Classic Amusement owner George D’Olivo is a former pro-wrestler who went by Beautiful Bo Paradise in his pro-wrestling days. It didn’t take him long to figure out that a journalist working in his carnival was problematic. Carnivals are about fantasies. Journalists crush fantasies. Soon, Mr. Paradise saw me as Mr. Trouble in Paradise.
No carnival owner will hire a writer like you, he said. And the “new face” of the American carny is a seasonal Mexican migrant worker. You don’t speak Spanish. Your traveling carnival project, he said, wasn’t well thought out. He may have even used the word “stupid.”
The more problems he raised, surprisingly, the more I felt like I was shooting sitting ducks at a carnival. Every obstacle presented a solution. Firstly, some Mexicans speak English, and I’ll get to know them. After the season ends, I’ll go to Mexico to see how they live in “winter quarters.”
If no carnival owner hires Mike the writer, then they’ll hire Mike the carny.
“Gone were the plans to spend the year with Classic,” I wrote in American OZ. “Gone too were open, honest interviews. From that morning forward, people wouldn’t know I was writing about them. Against my will, I became a spy.”
I became a “ride jockey” running rides and a “jointee” running games in California, New Jersey, New York, Chicago, Alaska, Minnesota, Oklahoma, Texas, Georgia, and Florida – where I worked in a freak show but they didn’t let me on stage “because they didn’t see the inner freak in me.”
After the season, I journeyed down to the mostly lawless foothills of Veracruz, Mexico to meet with workers I knew up north. The small town of Tlapacoyan is a feeder town that sends most of its men north to traveling carnivals every year. As a result, it’s nearly empty of men most of the year.
Living on carnival wages, I hitchhiked 13,700 miles from the Pacific to the Atlantic, Alaska to Florida. I became the #1 hitchhiker in North America that year. In all, I covered 21,570 miles via bus, train, and hitchhiking.
During the year, I wrote an ongoing blog for The Huffington Post, my own blog https://eyeslikecarnivals.com/, and I wrote a 2013 essay for Northwestern magazine’s column “Purple Prose” http://ow.ly/uhk750FktlS. I wrote the Purple Prose column at a McDonald’s outside the State Fair of Texas, where I was running a carnival game of dubious repute.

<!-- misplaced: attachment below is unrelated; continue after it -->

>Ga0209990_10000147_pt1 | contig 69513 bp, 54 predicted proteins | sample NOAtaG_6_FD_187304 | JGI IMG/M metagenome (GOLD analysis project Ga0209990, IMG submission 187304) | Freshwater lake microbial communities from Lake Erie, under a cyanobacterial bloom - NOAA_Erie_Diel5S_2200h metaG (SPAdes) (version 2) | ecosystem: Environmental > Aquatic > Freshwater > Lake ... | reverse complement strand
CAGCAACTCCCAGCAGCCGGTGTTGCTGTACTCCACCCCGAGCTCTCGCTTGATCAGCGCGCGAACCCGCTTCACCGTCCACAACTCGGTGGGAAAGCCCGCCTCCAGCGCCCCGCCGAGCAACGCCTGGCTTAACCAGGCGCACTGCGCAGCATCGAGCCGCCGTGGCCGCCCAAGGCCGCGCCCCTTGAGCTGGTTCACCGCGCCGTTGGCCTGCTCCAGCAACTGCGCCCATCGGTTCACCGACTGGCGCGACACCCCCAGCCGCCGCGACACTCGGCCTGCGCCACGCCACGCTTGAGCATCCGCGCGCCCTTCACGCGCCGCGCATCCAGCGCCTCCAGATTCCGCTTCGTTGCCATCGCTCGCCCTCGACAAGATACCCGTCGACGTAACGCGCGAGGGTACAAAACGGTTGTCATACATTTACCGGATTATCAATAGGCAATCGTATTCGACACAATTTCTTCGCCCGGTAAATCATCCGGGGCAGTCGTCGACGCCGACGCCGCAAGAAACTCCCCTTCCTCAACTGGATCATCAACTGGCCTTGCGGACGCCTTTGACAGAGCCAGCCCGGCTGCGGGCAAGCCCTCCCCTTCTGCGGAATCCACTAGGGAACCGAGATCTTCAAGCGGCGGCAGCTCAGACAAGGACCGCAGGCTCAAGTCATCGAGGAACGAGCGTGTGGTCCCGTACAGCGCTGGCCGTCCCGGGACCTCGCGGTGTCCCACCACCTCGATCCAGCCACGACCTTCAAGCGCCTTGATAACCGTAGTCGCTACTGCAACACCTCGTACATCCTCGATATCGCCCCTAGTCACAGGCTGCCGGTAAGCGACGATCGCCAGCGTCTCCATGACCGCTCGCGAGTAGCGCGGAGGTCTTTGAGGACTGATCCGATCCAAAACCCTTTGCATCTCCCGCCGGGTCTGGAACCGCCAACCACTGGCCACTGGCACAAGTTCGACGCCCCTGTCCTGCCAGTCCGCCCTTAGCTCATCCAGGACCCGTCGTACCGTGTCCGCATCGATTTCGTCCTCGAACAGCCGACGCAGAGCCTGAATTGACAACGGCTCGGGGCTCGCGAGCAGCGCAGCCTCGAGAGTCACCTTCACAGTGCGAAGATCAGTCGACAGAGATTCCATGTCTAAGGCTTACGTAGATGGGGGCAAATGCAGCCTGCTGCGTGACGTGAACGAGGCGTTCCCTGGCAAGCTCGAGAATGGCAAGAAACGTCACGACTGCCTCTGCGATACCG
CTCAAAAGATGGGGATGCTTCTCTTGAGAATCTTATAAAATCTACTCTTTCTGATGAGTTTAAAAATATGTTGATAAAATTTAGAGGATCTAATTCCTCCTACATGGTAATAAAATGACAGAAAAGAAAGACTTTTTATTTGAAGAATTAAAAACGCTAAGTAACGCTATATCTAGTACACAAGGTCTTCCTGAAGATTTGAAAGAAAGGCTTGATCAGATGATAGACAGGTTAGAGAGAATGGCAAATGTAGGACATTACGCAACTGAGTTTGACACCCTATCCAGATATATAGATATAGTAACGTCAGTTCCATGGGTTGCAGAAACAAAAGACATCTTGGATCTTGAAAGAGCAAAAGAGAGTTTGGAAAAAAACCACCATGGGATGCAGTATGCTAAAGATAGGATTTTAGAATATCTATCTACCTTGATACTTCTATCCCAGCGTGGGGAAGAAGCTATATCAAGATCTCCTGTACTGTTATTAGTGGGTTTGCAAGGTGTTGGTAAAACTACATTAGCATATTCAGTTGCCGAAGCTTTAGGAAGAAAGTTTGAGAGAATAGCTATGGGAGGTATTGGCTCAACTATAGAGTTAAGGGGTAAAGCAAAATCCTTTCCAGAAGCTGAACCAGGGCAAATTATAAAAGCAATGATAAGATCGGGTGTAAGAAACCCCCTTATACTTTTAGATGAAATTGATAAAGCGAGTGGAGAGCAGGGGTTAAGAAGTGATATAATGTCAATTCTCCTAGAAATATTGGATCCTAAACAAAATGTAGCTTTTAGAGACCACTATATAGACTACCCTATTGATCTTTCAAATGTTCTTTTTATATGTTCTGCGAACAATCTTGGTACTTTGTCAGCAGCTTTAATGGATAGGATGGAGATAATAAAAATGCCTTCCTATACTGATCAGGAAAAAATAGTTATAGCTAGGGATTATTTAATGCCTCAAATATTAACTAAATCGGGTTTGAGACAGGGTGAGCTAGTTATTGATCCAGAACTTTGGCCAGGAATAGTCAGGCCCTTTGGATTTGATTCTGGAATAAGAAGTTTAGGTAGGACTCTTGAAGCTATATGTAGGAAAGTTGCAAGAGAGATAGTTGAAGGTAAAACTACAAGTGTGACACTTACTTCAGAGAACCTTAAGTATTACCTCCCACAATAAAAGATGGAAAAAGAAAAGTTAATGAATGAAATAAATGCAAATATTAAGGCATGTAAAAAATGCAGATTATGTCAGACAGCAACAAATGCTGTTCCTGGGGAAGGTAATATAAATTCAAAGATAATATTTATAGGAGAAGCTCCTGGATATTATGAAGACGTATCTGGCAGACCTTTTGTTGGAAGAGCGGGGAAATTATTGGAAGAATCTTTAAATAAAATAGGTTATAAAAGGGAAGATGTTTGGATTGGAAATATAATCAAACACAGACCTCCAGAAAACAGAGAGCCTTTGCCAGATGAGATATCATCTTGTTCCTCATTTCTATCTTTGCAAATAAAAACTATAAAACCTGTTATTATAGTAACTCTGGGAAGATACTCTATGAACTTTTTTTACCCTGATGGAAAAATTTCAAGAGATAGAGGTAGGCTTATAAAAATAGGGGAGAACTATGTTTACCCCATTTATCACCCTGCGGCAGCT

New York and Chicago publishing houses didn’t want a “carnival” book. And “hitchhiking” books still are publishing poison. I worked with a literary agent, but we parted ways when the big advance didn’t materialize.
Through six years of rejections and rewrites, the book grew more compelling until I self-published American OZ: An Astonishing Year Inside Traveling Carnivals at State Fairs & Festivals: Hitchhiking From California to New York, Alaska to Mexico in the summer of 2020. It remained a #1 Amazon bestseller well into this year.
The hidden core of American OZ became clearer to me with the rewrites. All the facts and quotes remained, but coworkers grew to represent the working poor, without healthcare, living in unsanitary conditions, and subject to labor abuses on the road. The stories fleshed out the humanity of people seeking love and meaning on the road. The year developed a story arc with deeper meanings and universal themes.
If I felt anxious about my loved ones far away from the carnival, I dug down to mine those feelings for American OZ. If I was tired, broke and feeling abused, it was a good guess I wasn’t the only one. American OZ took on an inner life.
It’s not that the book would not have seen the light of day without advances in self-publishing. George Orwell gained praise for writing Down and Out in Paris and London. Medill’s own practitioner of the “journalism of empathy,” Alex Kotlowicz, won the 2020 Lucas Prize for An American Summer, a chronicle of gun violence in Chicago. They successfully wrote about the harsh edges of society.
Yet it was the long, hard road writing American OZ that taught me that living the life made writing the life come to life.